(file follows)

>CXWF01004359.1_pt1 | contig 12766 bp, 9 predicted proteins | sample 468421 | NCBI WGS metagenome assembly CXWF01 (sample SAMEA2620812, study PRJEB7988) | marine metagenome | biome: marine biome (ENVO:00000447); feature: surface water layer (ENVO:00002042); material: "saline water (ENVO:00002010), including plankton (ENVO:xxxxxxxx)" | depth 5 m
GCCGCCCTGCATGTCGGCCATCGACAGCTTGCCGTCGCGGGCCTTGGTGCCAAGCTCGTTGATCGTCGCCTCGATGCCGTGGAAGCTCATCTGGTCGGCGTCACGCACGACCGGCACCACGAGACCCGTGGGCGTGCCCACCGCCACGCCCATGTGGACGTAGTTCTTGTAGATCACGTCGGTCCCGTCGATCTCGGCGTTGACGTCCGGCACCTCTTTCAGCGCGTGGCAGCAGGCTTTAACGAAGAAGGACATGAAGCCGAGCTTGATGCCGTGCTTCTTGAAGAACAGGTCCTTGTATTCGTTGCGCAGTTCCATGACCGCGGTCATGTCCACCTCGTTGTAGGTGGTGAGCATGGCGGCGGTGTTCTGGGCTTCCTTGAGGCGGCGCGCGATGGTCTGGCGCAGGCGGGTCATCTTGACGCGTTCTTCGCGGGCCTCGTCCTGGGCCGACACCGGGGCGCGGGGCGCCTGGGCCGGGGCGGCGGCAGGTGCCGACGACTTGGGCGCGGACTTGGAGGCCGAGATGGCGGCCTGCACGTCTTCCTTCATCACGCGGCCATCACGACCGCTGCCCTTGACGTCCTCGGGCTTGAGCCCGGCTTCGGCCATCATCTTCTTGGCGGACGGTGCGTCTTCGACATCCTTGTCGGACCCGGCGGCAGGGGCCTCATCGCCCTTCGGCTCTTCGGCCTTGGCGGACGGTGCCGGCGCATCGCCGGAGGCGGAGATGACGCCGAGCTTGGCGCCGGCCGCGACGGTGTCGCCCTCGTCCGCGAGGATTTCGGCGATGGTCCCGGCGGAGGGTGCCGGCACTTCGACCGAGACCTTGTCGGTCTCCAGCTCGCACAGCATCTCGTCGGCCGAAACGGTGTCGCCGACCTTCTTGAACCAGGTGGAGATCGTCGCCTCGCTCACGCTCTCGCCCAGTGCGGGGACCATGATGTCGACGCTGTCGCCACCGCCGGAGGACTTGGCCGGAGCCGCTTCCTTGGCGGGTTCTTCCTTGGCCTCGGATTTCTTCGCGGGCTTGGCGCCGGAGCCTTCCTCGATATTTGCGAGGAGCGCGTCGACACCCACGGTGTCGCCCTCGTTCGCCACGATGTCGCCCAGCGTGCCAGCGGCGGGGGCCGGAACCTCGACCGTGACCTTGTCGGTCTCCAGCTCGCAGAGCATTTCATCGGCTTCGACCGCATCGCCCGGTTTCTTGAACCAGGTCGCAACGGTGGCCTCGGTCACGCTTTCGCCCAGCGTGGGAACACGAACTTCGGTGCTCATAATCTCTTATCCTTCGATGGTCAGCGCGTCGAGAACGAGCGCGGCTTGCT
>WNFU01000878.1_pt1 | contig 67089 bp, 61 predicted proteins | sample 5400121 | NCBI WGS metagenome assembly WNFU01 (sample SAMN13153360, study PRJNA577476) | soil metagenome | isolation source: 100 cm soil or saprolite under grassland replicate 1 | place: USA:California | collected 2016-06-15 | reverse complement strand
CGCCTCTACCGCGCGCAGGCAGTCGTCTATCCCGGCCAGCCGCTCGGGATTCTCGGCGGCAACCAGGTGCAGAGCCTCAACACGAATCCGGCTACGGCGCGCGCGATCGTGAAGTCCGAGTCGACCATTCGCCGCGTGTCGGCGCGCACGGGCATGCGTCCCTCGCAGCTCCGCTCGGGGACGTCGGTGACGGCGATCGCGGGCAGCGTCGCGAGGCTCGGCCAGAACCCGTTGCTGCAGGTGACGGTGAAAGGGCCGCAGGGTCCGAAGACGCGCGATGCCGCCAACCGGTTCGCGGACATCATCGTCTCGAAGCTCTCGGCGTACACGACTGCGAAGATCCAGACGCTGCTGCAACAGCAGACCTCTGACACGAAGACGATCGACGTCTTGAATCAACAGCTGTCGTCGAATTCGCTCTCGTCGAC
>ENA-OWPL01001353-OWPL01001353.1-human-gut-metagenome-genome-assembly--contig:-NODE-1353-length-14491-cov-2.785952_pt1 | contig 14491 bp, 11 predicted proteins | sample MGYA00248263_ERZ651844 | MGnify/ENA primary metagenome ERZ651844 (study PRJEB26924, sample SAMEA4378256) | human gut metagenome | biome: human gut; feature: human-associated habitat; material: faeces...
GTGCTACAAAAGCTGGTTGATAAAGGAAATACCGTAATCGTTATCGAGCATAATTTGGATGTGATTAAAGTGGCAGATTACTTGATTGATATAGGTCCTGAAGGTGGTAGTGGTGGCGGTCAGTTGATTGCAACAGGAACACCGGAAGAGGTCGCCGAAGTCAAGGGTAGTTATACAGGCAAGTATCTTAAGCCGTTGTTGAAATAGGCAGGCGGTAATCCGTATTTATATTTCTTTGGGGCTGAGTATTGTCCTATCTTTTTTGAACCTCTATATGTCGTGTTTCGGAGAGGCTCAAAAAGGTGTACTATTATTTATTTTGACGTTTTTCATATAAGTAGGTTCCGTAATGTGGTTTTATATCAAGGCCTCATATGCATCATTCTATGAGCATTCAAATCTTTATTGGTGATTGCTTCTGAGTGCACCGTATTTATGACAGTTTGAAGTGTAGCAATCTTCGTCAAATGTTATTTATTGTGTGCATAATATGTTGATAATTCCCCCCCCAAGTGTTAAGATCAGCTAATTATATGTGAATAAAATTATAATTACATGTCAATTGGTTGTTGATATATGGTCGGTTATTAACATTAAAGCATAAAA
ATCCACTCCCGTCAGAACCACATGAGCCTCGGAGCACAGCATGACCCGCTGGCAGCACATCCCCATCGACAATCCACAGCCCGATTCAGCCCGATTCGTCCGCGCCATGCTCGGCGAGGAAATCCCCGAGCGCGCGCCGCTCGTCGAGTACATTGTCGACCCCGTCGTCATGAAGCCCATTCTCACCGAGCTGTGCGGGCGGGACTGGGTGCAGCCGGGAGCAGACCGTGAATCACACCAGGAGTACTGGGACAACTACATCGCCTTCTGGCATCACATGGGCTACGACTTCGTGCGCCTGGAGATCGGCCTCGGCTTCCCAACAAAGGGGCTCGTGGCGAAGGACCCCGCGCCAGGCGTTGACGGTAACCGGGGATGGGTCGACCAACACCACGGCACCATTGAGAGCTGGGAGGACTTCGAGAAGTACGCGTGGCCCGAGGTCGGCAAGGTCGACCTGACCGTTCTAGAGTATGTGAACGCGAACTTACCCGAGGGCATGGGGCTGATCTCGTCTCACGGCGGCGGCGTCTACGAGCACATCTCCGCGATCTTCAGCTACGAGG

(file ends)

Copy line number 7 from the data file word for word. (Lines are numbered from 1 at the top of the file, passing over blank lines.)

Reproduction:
ATCCACTCCCGTCAGAACCACATGAGCCTCGGAGCACAGCATGACCCGCTGGCAGCACATCCCCATCGACAATCCACAGCCCGATTCAGCCCGATTCGTCCGCGCCATGCTCGGCGAGGAAATCCCCGAGCGCGCGCCGCTCGTCGAGTACATTGTCGACCCCGTCGTCATGAAGCCCATTCTCACCGAGCTGTGCGGGCGGGACTGGGTGCAGCCGGGAGCAGACCGTGAATCACACCAGGAGTACTGGGACAACTACATCGCCTTCTGGCATCACATGGGCTACGACTTCGTGCGCCTGGAGATCGGCCTCGGCTTCCCAACAAAGGGGCTCGTGGCGAAGGACCCCGCGCCAGGCGTTGACGGTAACCGGGGATGGGTCGACCAACACCACGGCACCATTGAGAGCTGGGAGGACTTCGAGAAGTACGCGTGGCCCGAGGTCGGCAAGGTCGACCTGACCGTTCTAGAGTATGTGAACGCGAACTTACCCGAGGGCATGGGGCTGATCTCGTCTCACGGCGGCGGCGTCTACGAGCACATCTCCGCGATCTTCAGCTACGAGG